Delay Rentals , interest from Bonus Payments and Royalty Payments. (In Arkansas and Oklahoma, the Life Tenant gets the entire Bonus)


The Bonus Payments and Royalty Payments, but only upon the Life Tenant’s death. (again, not in Arkansas or Oklahoma)

Perhaps counter-intuitively, this may also include additional wells drilled under that Lease. One important limitation is that the Open Mines Doctrine generally does not apply to future Leases or ‘Top Leases’.

In Affect: Consider an example of a 640-acre tract of land with the minerals which has an existing oil and gas lease and a well on it prior to the Life Estate being created.

This well is drilled on a ‘stand-up’ 80-acre spacing which will play a key role in understanding the ‘Open Mines Doctrine’ and how it applies to future wells drilled on the property. The oil and gas lease had a ‘Pugh Clause’, ‘Depth Clause’, and a ‘Continuous Drilling Clause.’

For Example – What If?

Grandpa was in the oil business and drilled a well on his land where he owned all the minerals as his own sole and separate property.  In other words, Grandpa inherited the land before he was married. When he died, he left the oil company, the land, and the minerals to his wife as a Life Tenant with their grandchildren as Remaindermen.  

Even though there is now a Life Estate, Grandma, as Life Tenant and via the Open Mines Doctrine now owns all the Royalty from the well and from any new wells drilled under that existing Lease.  The minerals and land are ‘Future Interest of the Remaindermen.’

Before her death she conveyed the Royalty from the well only (well bore) to her church.  When she passed, the Remaindermen thought that they now owned the well and revenue. 

However, the Remaindermen discovered a ’Royalty Deed’ filed of record before Grandma’s death to the church on the one well and a clause in her Probated Will where she mentioned the bequest of the well and revenue to her church upon her death to own until its plugging.

The question is:

Do the Remaindermen have a claim? Yes. Grandma’s interest ceases upon her death.

Do they have to wait to enjoy the development of their minerals due to Grandpa’s well, even though they own the minerals? Yes/No.  It depends if the lease has limitation such as a Pugh Clause, Depth Clause, and/or a Continuous Drilling Clause. 

Can they enter into an agreement with another oil company to develop the minerals?  It depends if the lease has limitation such as a Pugh Clause, Depth Clause, and/or a Continuous Drilling Clause. 

What if another well was drilled on Grandpa’s land after the Life Estate was created, would the Royalty from this new well then belong to the Remaindermen or the church? According the Royalty Deed, it would belong to the Remaindermen because Grandma’s Royalty Deed only pertained to the one well.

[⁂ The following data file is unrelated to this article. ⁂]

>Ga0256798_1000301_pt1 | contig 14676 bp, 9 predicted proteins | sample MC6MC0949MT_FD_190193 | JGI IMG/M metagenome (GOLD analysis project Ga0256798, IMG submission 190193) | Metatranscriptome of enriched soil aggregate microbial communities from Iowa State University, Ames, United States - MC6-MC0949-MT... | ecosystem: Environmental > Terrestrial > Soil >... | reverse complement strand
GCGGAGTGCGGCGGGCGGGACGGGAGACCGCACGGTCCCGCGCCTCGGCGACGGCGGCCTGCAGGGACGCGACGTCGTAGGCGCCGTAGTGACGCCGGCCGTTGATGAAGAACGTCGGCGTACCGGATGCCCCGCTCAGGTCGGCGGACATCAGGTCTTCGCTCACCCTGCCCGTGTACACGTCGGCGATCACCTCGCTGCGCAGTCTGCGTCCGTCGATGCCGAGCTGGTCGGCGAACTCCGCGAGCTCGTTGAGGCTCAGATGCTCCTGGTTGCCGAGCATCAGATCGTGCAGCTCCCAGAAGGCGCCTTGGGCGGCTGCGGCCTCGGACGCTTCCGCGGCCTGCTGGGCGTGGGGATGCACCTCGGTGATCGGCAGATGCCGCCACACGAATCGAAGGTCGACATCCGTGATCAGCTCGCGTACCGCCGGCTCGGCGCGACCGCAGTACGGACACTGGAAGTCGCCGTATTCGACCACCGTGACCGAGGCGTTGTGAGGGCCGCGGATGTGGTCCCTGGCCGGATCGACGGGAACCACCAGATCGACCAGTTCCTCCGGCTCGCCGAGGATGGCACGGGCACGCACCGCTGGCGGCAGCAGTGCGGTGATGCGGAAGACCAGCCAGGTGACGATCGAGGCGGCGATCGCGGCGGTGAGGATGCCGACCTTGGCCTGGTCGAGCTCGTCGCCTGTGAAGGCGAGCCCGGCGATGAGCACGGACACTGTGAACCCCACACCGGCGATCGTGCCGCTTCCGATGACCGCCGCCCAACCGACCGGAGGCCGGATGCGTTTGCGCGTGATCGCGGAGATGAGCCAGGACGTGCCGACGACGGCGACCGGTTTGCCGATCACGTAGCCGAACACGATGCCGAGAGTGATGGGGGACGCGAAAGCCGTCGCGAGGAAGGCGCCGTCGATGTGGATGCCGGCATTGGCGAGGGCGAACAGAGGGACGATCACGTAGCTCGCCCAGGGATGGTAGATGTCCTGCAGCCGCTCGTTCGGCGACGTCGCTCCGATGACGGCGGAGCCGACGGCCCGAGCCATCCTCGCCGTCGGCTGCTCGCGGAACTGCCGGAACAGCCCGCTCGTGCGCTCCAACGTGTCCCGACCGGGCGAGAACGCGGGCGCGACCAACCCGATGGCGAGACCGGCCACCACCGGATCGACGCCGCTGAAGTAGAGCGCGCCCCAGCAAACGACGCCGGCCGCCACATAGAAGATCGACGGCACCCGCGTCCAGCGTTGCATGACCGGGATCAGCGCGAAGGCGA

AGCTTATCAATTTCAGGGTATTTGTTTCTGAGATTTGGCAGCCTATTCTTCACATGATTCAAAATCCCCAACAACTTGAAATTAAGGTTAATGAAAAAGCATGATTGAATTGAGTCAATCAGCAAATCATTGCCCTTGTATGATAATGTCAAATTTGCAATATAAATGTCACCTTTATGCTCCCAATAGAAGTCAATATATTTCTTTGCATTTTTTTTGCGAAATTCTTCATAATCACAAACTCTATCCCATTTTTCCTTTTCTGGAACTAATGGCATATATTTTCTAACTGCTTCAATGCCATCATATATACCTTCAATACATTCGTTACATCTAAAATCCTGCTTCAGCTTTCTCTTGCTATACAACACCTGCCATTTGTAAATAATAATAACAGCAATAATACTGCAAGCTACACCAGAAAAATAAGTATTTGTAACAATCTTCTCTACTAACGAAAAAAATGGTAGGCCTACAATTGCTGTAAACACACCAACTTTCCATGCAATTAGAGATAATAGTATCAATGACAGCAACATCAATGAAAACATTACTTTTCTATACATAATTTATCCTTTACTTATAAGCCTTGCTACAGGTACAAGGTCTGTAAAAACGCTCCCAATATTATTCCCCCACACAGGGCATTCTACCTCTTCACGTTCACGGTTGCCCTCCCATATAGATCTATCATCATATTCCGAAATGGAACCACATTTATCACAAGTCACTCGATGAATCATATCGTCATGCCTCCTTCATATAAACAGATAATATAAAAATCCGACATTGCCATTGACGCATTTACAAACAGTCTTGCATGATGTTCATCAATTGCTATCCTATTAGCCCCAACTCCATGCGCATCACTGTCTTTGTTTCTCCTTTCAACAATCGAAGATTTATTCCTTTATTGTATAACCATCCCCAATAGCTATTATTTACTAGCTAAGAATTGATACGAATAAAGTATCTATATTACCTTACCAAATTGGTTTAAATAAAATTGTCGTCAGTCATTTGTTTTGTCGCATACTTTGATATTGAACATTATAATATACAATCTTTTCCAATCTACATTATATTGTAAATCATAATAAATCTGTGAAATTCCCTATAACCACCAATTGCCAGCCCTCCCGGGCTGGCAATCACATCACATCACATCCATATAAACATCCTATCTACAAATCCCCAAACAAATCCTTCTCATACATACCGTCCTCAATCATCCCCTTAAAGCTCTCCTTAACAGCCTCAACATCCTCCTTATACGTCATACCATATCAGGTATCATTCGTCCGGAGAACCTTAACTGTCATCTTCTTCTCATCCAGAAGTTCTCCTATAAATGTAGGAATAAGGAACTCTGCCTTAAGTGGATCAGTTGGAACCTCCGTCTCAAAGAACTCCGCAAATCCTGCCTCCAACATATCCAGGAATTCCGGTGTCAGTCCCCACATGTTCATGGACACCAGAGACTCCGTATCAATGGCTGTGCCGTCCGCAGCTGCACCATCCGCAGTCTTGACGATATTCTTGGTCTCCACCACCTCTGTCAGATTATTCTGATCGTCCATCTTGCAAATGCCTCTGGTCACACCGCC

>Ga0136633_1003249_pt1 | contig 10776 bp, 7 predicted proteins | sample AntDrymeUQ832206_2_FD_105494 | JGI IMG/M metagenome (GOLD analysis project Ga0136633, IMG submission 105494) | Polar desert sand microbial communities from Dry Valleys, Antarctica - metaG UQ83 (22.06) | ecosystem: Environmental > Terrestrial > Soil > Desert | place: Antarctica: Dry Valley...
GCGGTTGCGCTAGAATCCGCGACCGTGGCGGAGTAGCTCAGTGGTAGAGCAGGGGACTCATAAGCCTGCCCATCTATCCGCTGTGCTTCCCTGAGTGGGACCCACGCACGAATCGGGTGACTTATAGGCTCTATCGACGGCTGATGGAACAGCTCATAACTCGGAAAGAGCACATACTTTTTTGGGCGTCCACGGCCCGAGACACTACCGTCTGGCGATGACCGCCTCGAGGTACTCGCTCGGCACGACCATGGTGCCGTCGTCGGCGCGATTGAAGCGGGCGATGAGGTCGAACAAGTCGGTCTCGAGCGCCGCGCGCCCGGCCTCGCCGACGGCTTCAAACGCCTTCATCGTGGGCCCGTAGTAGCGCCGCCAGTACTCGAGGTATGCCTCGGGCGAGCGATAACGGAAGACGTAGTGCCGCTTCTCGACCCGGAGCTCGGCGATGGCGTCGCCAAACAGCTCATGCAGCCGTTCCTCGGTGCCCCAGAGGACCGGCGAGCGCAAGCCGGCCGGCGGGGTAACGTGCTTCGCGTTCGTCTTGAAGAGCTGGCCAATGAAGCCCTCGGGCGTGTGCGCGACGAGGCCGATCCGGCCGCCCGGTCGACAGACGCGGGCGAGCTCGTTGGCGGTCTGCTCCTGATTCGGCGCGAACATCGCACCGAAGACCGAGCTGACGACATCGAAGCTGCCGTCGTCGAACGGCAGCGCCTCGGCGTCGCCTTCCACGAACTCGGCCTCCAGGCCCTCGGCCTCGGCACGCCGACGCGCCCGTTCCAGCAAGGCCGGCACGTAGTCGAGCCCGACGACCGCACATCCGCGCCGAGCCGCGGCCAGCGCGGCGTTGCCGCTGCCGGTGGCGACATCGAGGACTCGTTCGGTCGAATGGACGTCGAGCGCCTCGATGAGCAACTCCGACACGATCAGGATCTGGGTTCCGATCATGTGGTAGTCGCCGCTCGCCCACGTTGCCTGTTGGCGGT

Questions to Consider

In such case, does Grandpa’s well hold all the minerals under his company’s Lease? What about the drilling of any Increased Density wells or the deepening of the original well of Grandpa’s oil company, who gets what in that regard? 

Is it possible that no additional wells can be drilled on this property until Grandpa’s original well is plugged?

Think about it. 

What if, all the minerals under that Grandpa’s oil company Lease are in fact HBP by the well mentioned in Grandma’s Royalty Deed. In other words the original lease did not contain a Pugh Clause, Depth Clause, and/or a Continuous Drilling Clause. 

The church cannot give a Farmout because they only own interest in the Royalty revenue in the existing well, not the Lease.

What if, the church was approached by an oil company to sell them the rights to complete another formation in Grandpa’s well that required the well to be deepened?

In this case, would the church still own the Royalty or the Remaindermen?

Seems the church would not have the right to negotiate because they only own a Royalty Interest in the well. 

Therefore, someone would have to approach the Remaindermen for the workover agreement, but the church would still get the Royalty until the death of the Life Tenant. 

A Final Thought

What if a company approaches the church to buy the well and its equipment, who will get the money from the sale - the church or the Remaindermen?

Would that new company be able to continue producing the well and complete new formations up-hole or by deepening the well?

Would the company retain all the revenue until it’s plugged if it were completed in other formations?

Does the Church have the right to other formations?

The Petroleum Landman School, Professional Landman Schools, and the Institute of Energy Management’s courses deal with many other critical issues to help a Petroleum Landman become more aware of things which could become critical issues. 

Please visit for a complete list of the most comprehensive and applicable Petroleum Landman training courses available.